More effective treatment identified for common childhood vision disorder

Oct 15, 2008

Scientists have found a more effective treatment for a common childhood eye muscle coordination problem called convergence insufficiency (CI). For words on a page to appear in focus a child's eyes must turn inward, or converge. In CI, the eyes do not converge easily, and as a result, additional muscular effort must be used to make the eyes turn in.

While the majority of eye care professionals treat children diagnosed with CI using some form of home-based therapy, a new study concludes that office-based treatment by a trained therapist along with at-home reinforcement is more effective. The research, reported in the Oct.13 issue of Archives of Ophthalmology, was funded by the National Eye Institute (NEI), part of the National Institutes of Health.

The 12-week study, known as the Convergence Insufficiency Treatment Trial (CITT), found that approximately 75 percent of those who received in-office therapy by a trained therapist plus at-home treatment reported fewer and less severe symptoms related to reading and other near work. Symptoms of CI include loss of place, loss of concentration, reading slowly, eyestrain, headaches, blurry vision, and double vision.

"This NEI-funded study compared the effectiveness of treatment options for convergence insufficiency," said Paul A. Sieving, M.D., Ph.D., director of the NEI. "The CITT will provide eye care professionals with the research they need to assist children with this condition."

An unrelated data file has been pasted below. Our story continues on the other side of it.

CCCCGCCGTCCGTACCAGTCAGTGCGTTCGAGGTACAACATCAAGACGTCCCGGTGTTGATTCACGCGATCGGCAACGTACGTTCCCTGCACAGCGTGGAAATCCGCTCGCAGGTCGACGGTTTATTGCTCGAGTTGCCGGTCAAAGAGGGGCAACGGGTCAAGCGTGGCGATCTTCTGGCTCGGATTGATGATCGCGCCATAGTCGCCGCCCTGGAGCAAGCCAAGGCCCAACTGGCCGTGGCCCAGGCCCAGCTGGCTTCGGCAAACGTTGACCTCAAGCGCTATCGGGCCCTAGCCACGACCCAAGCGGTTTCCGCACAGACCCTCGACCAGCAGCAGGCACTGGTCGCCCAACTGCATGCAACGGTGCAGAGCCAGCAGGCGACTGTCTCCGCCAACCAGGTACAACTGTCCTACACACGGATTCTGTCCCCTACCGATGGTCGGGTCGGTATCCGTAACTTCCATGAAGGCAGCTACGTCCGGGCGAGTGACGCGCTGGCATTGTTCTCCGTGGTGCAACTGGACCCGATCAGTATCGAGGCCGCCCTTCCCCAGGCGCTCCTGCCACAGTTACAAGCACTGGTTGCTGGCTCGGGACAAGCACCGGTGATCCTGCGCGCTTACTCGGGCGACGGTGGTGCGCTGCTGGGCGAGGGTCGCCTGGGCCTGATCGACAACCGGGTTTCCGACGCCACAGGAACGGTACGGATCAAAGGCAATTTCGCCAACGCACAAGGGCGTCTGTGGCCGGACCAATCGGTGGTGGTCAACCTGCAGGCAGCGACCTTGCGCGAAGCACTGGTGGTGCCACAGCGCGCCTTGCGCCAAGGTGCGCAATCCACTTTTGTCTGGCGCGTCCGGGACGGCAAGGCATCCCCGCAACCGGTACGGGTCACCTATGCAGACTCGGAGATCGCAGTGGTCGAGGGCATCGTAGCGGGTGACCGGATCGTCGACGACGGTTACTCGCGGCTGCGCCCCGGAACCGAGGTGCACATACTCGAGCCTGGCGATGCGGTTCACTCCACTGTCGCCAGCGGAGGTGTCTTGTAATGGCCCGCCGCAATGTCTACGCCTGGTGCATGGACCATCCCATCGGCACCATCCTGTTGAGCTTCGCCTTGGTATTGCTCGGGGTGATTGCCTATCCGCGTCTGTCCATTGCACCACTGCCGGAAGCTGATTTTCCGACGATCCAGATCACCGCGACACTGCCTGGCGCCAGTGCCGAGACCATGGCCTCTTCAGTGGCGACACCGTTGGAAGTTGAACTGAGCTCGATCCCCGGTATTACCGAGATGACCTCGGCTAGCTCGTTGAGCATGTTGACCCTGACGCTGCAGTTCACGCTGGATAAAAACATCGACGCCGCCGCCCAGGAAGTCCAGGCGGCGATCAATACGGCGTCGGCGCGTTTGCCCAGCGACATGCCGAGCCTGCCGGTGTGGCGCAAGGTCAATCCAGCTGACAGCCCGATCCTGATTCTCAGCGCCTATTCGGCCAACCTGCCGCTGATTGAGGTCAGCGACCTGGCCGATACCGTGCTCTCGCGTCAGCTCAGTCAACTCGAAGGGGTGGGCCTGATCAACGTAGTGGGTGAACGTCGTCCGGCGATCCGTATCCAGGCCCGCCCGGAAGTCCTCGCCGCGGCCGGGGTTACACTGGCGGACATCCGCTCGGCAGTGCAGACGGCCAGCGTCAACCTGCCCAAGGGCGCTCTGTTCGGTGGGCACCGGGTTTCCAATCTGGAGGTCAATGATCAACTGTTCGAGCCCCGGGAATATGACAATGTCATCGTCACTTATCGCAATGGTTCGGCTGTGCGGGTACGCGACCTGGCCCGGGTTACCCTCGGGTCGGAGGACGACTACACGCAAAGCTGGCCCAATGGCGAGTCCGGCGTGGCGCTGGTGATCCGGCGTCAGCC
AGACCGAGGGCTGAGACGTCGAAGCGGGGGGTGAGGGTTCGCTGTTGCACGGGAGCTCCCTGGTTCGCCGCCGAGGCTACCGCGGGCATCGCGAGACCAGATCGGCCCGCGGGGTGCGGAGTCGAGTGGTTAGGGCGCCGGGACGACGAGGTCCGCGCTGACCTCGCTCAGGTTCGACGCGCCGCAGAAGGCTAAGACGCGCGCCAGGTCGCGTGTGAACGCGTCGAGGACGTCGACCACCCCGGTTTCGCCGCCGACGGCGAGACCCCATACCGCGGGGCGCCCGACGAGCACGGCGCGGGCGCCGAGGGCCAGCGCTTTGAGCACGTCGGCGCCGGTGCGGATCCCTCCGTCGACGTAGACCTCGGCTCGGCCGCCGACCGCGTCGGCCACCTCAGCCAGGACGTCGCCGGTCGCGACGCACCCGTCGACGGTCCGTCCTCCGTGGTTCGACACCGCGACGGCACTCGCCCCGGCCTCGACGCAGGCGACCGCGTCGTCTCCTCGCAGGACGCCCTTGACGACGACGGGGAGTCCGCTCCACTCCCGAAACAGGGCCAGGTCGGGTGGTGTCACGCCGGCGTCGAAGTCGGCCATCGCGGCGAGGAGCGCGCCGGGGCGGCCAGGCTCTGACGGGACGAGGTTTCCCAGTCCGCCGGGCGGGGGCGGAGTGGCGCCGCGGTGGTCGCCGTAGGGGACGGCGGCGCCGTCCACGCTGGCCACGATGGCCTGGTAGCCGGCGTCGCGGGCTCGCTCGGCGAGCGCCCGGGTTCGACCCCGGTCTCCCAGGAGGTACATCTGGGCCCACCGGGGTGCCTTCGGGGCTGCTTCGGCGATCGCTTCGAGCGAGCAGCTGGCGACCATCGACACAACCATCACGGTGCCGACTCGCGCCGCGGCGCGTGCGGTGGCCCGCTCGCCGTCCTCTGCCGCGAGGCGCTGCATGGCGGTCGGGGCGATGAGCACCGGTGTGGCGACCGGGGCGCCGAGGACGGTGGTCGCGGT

The CITT, which included 221 children age 9 to 17, is the first to compare three forms of vision therapy and a placebo therapy option. The first therapy was the current treatment standard known as home-based pencil push-up therapy, an exercise in which patients visually followed a small letter on a pencil as they moved the pencil closer to the bridge of their nose. The goal was to keep the letter clear and single, and to stop if it appeared double. The second group used home-based pencil push-ups with additional computer vision therapy. The third attended weekly hour-long sessions of office-based vision therapy with a trained therapist and performed at-home reinforcement exercises. The last group was given placebo vision activities designed to simulate office-based therapy.

After 12 weeks of treatment, nearly 75 percent of children who were given the office-based vision therapy along with at-home reinforcement achieved normal vision or had significantly fewer symptoms of CI. Only 43 percent of patients who completed home-based therapy alone showed similar results, as did 33 percent of patients who used home-based pencil push-ups plus computer therapy and 35 percent of patients given a placebo office-based therapy.

"There are no visible signs of this condition; it can only be detected and diagnosed during an eye examination," said principal investigator Mitchell Scheiman, O.D., of Pennsylvania College of Optometry at Salus University near Philadelphia, Pa. "However, as this study shows, once diagnosed, CI can be successfully treated with office-based vision therapy by a trained therapist along with at-home reinforcement. This is very encouraging news for parents, educators, and anyone who may know a child diagnosed with CI."

Source: NIH/National Eye Institute

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